Sunday, February 03, 2013

Bo's and Bindlestiffs

Wilson Snell's House on Weddington Ave
Seeing that picture of the last surviving farmhouse in Charlotte where Wilson Snell lived, reminded me of a class of Americans that were fairly common when we were growing up, but have all but disappeared. 

Most often they arrived at the east end of Charlotte and disembarked the train just a few yards behind the Snell property…at which point the trains always slowed or even stopped…for some reason known only to the Southern Railway people.

 Most of these people are now resting in the Bone Orchard. They led dangerous lives, many wound up greasing the tracks since Flipping on the fly was so dangerous especially when it was a Cannonball. It was a hard existence,constantly being harassed by Bulls and Jungle Buzzards not to mention subsisting on spare biscuits and docandoberries, and sleeping on the ground with nothing but Hoover blankets for warmth.  And finally when these men caught the west bound, there were rarely any sky pilots around to utter final comforting words to their friends.

For thoseof you who don’t speak “HOBO,” I’ll translate:
Bone Orchard…graveyard
Greasing the tracks…being run over by a train
Flipping…boardinga moving train
Flipping on the fly…boarding a FAST moving train
Jungle Buzzards…a hobo who preys on his own
Spare biscuits…looking for food in garbage cans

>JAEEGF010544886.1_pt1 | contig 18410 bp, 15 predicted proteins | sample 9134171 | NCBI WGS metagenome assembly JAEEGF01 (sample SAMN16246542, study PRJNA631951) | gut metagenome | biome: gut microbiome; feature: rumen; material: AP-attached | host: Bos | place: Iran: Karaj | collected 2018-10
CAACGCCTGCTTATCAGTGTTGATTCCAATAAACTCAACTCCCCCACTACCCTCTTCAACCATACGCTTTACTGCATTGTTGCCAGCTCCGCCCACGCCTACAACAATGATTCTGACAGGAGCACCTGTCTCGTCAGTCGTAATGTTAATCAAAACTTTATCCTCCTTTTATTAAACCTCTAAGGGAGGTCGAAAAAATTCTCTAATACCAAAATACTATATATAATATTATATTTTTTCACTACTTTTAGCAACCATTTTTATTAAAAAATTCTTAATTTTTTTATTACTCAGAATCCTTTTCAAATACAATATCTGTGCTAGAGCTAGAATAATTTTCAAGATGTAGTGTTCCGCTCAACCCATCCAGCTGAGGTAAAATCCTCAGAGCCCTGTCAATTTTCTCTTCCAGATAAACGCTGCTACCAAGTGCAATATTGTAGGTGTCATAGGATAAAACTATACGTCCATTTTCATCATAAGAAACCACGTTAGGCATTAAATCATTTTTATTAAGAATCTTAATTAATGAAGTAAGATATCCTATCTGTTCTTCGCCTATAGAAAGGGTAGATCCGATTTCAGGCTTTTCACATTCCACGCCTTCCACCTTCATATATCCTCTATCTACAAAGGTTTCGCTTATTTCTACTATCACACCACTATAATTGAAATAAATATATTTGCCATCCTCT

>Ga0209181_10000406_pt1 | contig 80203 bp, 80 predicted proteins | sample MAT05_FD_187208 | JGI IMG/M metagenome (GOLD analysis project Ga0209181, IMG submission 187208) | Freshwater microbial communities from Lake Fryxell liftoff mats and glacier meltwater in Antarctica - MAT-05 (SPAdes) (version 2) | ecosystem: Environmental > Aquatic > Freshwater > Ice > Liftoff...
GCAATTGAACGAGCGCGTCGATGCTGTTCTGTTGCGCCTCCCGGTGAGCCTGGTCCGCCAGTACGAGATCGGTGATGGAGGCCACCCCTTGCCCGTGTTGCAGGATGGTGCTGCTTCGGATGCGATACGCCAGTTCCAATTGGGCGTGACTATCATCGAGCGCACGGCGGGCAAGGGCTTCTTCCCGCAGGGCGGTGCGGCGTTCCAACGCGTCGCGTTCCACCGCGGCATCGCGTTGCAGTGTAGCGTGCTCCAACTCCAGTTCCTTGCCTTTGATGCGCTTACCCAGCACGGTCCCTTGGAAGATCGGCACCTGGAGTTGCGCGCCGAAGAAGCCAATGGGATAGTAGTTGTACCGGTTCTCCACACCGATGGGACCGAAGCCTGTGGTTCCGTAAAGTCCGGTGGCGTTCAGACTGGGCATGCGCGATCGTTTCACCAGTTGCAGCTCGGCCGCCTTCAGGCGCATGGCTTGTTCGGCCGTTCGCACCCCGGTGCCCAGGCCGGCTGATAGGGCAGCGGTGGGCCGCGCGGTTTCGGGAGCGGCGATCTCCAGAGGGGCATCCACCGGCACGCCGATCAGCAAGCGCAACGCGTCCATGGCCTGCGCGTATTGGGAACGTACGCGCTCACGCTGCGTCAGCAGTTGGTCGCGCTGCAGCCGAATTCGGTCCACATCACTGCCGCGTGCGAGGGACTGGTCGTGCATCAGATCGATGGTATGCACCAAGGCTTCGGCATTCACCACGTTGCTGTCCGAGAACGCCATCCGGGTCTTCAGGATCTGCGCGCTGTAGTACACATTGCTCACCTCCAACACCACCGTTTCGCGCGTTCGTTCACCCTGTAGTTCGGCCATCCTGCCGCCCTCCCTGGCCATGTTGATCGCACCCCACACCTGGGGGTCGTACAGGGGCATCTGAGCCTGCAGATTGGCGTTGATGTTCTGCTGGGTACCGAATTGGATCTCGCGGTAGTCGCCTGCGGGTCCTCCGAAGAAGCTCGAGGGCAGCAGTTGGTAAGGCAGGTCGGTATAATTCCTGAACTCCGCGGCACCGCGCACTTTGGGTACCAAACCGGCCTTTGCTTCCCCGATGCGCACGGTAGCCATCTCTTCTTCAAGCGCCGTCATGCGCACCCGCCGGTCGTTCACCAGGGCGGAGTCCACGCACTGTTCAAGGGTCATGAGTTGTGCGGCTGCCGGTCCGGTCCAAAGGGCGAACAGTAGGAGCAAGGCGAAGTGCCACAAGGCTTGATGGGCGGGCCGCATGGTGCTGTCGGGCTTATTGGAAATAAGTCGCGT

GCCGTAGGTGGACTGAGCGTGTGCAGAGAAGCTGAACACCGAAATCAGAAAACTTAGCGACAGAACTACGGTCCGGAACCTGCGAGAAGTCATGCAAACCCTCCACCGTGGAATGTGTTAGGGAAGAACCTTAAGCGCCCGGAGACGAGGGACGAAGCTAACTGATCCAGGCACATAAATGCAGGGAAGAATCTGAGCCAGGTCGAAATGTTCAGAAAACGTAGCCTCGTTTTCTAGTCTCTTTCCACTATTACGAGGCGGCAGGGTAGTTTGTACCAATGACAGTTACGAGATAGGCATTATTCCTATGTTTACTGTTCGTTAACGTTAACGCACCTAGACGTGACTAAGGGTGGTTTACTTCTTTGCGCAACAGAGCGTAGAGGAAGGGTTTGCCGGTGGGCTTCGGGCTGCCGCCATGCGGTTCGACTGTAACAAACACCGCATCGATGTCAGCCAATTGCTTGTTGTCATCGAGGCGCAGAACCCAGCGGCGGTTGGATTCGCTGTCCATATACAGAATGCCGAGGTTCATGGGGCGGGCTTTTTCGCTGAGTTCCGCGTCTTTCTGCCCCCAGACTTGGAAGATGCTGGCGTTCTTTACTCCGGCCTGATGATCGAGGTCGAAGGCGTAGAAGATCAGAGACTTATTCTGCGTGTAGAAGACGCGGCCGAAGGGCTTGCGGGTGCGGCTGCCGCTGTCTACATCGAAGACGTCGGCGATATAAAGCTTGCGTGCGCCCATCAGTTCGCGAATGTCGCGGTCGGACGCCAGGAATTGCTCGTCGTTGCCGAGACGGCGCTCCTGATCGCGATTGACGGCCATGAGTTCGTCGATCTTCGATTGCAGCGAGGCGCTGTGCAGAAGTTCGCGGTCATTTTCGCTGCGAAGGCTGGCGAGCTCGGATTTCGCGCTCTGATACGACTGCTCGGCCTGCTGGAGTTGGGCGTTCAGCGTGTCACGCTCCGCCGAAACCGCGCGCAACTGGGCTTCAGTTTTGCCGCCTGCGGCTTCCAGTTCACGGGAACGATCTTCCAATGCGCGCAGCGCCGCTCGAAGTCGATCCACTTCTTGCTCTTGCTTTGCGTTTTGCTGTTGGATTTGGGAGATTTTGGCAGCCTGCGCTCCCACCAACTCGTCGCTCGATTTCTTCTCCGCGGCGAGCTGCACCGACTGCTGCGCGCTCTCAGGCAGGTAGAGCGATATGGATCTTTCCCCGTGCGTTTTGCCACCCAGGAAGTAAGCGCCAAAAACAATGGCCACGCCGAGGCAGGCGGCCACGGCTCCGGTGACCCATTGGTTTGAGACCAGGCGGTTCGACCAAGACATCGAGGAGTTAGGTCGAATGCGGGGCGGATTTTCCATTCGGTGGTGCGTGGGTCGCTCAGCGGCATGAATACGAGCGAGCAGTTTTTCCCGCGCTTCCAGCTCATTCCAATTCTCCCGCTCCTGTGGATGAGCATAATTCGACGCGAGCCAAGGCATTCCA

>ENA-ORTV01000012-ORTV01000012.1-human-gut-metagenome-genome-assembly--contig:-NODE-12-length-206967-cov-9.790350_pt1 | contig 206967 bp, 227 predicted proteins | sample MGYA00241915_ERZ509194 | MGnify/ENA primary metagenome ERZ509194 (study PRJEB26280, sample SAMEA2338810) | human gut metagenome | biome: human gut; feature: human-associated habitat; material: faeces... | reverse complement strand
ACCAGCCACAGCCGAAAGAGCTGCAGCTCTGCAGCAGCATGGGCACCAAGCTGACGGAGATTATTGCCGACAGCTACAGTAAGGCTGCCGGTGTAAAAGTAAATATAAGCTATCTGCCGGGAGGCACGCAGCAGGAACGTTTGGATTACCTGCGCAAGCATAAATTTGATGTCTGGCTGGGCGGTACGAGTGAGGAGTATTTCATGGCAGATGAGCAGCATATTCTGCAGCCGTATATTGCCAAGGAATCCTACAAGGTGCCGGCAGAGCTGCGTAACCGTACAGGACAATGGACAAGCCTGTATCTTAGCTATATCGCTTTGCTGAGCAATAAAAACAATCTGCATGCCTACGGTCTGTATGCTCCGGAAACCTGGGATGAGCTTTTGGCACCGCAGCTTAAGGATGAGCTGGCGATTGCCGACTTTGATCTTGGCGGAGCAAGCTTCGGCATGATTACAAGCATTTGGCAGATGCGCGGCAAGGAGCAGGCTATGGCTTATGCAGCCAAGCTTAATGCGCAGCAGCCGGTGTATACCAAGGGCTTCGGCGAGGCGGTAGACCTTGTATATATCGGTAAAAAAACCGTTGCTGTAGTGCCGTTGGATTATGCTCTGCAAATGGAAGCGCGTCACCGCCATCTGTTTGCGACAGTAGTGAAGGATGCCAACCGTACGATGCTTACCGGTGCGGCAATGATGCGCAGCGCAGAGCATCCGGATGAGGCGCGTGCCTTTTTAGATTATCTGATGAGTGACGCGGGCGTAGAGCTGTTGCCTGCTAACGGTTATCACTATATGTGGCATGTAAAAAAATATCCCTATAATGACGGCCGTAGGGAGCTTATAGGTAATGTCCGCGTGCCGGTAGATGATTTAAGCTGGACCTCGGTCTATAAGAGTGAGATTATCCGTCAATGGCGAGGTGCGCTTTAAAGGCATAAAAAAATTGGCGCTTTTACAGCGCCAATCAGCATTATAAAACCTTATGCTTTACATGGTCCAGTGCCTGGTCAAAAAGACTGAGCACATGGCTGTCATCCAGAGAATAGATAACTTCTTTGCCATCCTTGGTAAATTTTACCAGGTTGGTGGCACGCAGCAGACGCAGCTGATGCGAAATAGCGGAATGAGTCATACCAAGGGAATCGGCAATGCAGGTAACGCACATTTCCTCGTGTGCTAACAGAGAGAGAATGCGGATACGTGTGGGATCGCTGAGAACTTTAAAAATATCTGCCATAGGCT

Docandoberry…anythingthat grows on the side of a river that’s edible
 Hoover Blankets…newspapers
Catch the Westbound…to die
Sky Pilot…preacher

That’sright. Hobos.
The many  “historically challenged” Americans of today don’t know diddly squat about Hobos. That’s understandable, since unless they are in their 70’s chances are that they have never seen one. Now, I’m not talking about modern day homeless people that you see everywhere, there’s a big difference.

Mencken put it best in the 1920’s, when he wrote, 

Tramps and hobos are commonly lumped together, but see themselves as sharply differentiated. A hobo or bo is simply a migratory laborer; he may take some longish holidays, but sooner or later he returns to work. A tramp never works if it can be avoided; he simply travels. Apart from either is the bum, who neither works nor travels, save when impelled to motion by the police.”